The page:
NORTHWOOD — A new maple sugaring shed will be one of the buildings the Wood County Park District will be creating as part of capital improvements in 2022.
The Board’s October meeting outdoors at Cedar Creeks Preserve iat the pavilion on Tuesday.
The sugaring shed will be at the Carter Historic Farm, said Corinne Gordon, historic farm and history specialist.
“That’s going to be a pretty basic building, but we do tap the trees in the wood lot. We have a variety of maple trees back there. We’ve been collecting the sap for the last few years, but cooking it down in the modern way. We’d like to cook it over an open fire, like they would have done it in the great depression. So we are building a building where we can do that,” Gordon said. “We are a Depression Era living history farm, so we try to do everything period appropriate.”
The farm will also have fencing work and a horse shed.
“Both of those buildings will be using wood from our farm,” Munger said. “It will be a nice add-on which we will be able to say could have been original to the farm. We will be taking dead trees.”
Those improvements are all part of the 2022 Operating Budget Review - Capital Improvements, that Munger presented.
It has $490,700 in the budget, but with $350,000 in new projects budgeted.
The differences in the budget are from projects that are rolling over from last year.
“The two big ones are to the barn at the Reuthinger Preserve, we’re adding more offices over there, and the other is the archery range tower we’re putting in over there. Those two were budgeted for last year, but because of lumber prices we said that it makes no sense to spend premium taxpayer dollars on something we can hold off and build later,” Munger said.
The past conversions of stone parking lots have been considered successful and those conversions will continue in 2022.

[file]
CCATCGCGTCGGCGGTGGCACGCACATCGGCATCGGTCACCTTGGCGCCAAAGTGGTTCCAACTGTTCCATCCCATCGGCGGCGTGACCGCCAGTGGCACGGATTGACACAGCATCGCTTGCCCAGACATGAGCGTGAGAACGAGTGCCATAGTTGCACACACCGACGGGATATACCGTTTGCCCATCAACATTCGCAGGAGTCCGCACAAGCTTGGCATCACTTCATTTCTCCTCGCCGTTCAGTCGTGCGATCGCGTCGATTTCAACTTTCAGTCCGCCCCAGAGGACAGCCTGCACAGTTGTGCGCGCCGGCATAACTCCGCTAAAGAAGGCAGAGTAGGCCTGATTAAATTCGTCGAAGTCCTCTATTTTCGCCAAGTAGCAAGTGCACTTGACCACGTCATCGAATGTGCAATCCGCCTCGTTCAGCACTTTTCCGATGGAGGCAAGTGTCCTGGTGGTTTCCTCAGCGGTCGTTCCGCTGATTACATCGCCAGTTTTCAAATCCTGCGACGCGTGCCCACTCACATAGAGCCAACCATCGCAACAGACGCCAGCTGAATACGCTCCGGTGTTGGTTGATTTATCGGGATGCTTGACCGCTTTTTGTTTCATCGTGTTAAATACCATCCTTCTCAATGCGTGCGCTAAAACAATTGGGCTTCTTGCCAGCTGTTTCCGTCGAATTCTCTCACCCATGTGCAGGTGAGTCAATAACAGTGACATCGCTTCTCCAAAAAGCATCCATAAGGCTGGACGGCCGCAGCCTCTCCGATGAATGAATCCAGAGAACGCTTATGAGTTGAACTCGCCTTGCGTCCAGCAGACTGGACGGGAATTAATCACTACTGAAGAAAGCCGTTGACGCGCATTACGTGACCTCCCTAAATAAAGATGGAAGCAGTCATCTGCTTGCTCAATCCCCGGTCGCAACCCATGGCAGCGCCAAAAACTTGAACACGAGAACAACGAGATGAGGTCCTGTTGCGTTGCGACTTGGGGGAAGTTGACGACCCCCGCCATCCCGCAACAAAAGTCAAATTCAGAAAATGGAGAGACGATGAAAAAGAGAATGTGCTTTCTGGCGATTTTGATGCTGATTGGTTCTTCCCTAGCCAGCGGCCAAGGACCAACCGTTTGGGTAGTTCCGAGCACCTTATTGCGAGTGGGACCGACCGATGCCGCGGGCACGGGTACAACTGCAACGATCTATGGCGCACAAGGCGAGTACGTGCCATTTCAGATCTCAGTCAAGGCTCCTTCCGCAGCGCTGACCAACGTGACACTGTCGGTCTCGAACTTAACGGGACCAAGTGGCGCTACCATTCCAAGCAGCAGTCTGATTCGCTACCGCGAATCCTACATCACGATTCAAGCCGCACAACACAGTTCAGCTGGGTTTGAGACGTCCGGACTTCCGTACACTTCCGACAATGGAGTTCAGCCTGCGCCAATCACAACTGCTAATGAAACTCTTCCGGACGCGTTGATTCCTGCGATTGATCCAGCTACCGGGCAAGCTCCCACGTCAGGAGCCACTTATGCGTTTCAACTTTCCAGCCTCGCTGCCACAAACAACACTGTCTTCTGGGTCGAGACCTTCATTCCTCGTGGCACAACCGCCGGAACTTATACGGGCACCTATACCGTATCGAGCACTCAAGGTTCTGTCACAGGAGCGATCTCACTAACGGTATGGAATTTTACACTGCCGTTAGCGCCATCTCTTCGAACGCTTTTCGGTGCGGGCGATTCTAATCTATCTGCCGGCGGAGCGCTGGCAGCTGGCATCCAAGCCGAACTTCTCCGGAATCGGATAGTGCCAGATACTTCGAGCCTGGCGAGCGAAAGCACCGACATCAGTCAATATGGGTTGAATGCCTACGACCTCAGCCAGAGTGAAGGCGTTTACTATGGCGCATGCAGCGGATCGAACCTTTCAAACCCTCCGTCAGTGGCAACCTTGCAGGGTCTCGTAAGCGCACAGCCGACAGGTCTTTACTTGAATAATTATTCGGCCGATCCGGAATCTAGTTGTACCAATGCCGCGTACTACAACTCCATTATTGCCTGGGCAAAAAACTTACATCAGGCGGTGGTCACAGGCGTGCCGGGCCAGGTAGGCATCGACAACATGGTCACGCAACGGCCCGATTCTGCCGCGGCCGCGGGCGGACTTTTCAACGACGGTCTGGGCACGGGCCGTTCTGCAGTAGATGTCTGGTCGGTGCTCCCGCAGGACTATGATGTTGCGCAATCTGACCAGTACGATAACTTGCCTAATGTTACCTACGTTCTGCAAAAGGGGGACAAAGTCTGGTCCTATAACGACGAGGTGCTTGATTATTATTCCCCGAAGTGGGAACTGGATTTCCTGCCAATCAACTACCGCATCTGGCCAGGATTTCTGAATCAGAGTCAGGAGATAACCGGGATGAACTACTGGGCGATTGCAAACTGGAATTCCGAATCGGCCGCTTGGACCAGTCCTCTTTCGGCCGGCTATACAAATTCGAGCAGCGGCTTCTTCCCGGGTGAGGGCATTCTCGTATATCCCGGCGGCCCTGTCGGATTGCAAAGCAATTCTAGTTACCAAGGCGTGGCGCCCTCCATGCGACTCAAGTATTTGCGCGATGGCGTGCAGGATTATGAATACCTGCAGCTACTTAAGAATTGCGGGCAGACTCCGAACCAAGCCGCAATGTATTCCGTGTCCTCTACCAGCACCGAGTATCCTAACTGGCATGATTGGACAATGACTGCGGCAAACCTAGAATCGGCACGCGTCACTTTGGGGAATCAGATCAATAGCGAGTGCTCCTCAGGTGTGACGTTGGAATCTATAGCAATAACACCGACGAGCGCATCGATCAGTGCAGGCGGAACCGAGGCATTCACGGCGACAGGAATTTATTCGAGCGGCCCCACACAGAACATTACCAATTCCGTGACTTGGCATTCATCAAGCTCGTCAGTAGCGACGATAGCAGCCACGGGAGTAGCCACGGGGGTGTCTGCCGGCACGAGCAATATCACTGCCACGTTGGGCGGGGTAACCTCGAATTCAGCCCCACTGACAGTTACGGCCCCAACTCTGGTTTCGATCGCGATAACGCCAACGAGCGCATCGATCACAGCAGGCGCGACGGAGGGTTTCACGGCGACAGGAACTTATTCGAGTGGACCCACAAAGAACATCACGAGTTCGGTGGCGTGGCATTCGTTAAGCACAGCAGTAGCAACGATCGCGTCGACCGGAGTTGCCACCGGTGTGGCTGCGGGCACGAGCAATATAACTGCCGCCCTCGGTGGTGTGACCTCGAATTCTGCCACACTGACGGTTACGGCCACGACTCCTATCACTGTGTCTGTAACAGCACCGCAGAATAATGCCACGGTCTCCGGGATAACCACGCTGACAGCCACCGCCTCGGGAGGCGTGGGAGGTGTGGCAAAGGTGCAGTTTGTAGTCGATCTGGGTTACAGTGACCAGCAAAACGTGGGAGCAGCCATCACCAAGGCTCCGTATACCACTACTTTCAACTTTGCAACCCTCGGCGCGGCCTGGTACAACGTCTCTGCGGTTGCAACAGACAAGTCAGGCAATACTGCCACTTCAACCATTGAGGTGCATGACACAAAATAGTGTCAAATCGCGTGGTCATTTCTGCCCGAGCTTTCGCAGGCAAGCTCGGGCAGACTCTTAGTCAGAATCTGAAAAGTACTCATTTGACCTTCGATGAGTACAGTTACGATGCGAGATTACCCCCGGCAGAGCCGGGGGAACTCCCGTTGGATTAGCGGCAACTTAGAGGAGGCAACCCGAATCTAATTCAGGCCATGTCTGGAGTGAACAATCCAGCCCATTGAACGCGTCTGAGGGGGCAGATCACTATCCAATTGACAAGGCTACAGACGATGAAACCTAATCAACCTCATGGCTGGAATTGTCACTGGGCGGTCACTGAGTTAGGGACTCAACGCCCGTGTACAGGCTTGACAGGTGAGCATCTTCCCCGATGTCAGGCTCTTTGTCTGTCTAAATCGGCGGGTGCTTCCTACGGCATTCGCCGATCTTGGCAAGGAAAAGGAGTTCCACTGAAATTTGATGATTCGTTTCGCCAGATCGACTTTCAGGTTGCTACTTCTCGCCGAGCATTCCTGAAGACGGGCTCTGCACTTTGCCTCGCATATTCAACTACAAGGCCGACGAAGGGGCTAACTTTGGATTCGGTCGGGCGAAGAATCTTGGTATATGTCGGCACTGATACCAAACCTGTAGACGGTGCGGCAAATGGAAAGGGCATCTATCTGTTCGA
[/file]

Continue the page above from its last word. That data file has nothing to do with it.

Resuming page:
“We’re looking to do a few more parking lots with the chip and seal,” Munger said.
Munger noted that when they do work on parking lots they will be considering grading issues in the future. They have received complaints about water runoff with past projects, but
“When we had those big storms I was looking at the security cameras and it was doing exactly what it was supposed to do. That water was running down into our property. It worked perfectly,” Munger said.
There will be chip and seal projects on the Slippery Elm Trail and Beaver Creek Preserve. Other parking lot work will be done at Reuthinger Preserve and the Slippery Elm Trail. Trail surfacing or repairs will take place at Cedar Creeks, W.W. Knight Preserve and the Slippery Elm Trail.
Munger also responded to questions about the two deer incidents. Board member Denny Parish had asked about the status of the vehicle and driver.
Board Chair Sandy Wiechman seconded Parish’s additional concerns for personnel, “Vehicles can be fixed, officers can’t.”
The truck is still being repaired, but it is not totalled. The officer was driving between parks when the accident took place.
Friends of the Wood County Parks has purchased a new website system. It’s all automatic with auto-pay features.
The new system is all-inclusive, for $150 per month. Parish is making a donation covering a year’s worth of monthly fees, which he offered immediately after Weis made the announcement.
In addition, there is a new email version of the group’s newsletter. The print version will continue, “at least for a while,” said President Candace Weis. “Some like print and some don’t.”
The Carter Farm dish for the meeting was fresh corn bread, baked by Gordon. The eggs came from chickens on the farm, while the corn meal and wheat flour were both milled at the Providence Metro Park, in Lucas County, by the Ludwig Mill.